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Kick the Tires by Nigel Roth



While sipping San Pellegrino in the balmy climate of the damp, cold, and ever-dreary country I reside in, I decide to contact two people with the intention of purchasing their wares, one man about a car he had for sale, and another about some wooden door knobs.


The first was at a dealership, so I assumed he’d be used to selling vehicles. With little preamble, I asked if the car in question was still available and he replied with the most bizarre line.


It depends, he said, where you are.


I drank more sparkling water. I presumed this wasn’t a throwback to redline mortgage discrimination or a genuine regional prejudice, so I determined to ask why that mattered.


His reply, ‘because you won't be able to get here to kick the tires’.


The second man had a bag of old knobs for sale and I could use them in my new-old kitchen. Are they still available, I messaged, in-between sips.


Yes, he texted back, but he asked, ‘where are you located?’


‘Why’, I replied.


Because, he said, ‘I live a couple of villages over, not in your town’, which I knew because it tells you where the seller is located.


In both cases, if I was a fairly bright human, I would obviously have determined that I could view the car or grab the man's knobs, with acceptable travel expectations already in place, before calling.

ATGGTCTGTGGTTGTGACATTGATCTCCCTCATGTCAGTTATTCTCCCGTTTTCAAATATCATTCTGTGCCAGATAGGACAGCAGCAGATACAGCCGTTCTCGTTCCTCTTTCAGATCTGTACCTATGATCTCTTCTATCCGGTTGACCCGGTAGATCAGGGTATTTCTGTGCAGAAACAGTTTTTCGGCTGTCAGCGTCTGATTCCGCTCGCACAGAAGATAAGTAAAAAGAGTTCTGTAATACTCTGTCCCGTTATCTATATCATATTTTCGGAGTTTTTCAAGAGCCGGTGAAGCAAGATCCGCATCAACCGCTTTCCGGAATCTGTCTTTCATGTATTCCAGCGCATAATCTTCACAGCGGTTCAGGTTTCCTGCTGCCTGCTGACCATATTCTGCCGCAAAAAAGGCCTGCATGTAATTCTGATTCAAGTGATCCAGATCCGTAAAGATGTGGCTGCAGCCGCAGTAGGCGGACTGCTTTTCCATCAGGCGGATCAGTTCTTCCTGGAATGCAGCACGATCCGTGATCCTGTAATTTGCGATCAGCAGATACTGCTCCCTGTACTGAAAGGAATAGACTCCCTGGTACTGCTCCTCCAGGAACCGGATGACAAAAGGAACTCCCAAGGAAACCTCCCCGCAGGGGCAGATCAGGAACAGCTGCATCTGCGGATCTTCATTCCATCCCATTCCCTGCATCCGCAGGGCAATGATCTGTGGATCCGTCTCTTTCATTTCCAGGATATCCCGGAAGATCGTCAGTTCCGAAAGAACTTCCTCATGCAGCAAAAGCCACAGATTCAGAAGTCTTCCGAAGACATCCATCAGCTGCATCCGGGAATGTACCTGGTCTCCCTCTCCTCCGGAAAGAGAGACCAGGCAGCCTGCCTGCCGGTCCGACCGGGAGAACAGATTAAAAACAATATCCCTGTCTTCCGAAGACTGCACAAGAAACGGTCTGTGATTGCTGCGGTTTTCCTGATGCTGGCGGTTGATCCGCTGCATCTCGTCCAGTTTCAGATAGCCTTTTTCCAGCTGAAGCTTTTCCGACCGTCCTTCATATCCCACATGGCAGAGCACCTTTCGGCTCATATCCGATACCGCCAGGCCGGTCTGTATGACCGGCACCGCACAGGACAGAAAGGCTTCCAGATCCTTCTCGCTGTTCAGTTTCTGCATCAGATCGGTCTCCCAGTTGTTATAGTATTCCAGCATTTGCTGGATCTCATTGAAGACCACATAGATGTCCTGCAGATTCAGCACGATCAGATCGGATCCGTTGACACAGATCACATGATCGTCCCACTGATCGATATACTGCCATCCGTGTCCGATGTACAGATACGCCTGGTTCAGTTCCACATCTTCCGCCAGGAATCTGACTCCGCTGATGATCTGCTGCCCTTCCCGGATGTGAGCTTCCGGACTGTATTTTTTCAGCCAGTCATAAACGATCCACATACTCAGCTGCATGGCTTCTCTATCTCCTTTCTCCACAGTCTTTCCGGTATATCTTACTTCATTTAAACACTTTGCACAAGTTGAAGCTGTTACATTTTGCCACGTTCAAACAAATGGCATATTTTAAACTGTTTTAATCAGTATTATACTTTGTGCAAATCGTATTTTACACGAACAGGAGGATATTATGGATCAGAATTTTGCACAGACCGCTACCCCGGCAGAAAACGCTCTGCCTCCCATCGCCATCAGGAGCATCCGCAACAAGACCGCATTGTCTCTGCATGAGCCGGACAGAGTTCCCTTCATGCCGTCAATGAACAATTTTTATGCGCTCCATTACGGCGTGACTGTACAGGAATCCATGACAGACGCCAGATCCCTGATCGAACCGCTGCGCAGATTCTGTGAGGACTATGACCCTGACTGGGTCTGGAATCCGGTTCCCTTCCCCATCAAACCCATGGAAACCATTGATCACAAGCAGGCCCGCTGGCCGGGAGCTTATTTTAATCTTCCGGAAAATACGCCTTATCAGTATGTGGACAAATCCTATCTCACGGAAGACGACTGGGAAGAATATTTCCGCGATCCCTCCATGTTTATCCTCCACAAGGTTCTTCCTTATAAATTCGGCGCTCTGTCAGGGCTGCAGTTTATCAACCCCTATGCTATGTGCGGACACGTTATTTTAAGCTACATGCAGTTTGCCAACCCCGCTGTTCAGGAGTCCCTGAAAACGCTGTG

So, why this odd location question, particularly in a time when remote is the norm anyway. And does the car dealer only sell cars to people locally? And why would two ‘villages over’ in a country the size of England make any difference to someone needing knobs at a good price?


And why do people think I’m so stupid?


That last question is rhetorical.


This question of distance confounded me, and I opened a new bottle and poured a bubbling fountain of enlightenment into my glass.


If the car was available in the GN-z11 galaxy, I mused, then certainly by the time I reached the dealership, it may need a new MOT, but that’s over thirteen billion light years away. And if the knobs sat neatly in a row on, say, Neptune, nearly four-and-a-half billion kilometres away, they may need a fresh coat of wax by the time I got them home.


But we all live on a very small planet, only forty-thousand-and-seventy-five kilometres around, and more than seventy percent of that is water anyway, and not the delightful fizzy kind.


Only thirty-seven billion acres are drivable, where roads or things that pass as roads actually exist, and a mere one-and-half percent of that are called the United Kingdom. An even smaller amount - less than half of that again - are in England, where I live.


As a fraction of our own solar system, which itself is located in the armpit of the Milky Way, my drive to see a car I might buy or knobs I could use to adorn my cupboards, is microscopic at best.


And yet, it worried the minds of these two sellers of such wondrous sundries as automotive transport and knobs. And, they passed on their worry to me, questioning my ability to read an ad, locate a location written clearly in my mother tongue, determine reasonable distance-to-benefit ratio, and organize my week to accommodate a visit.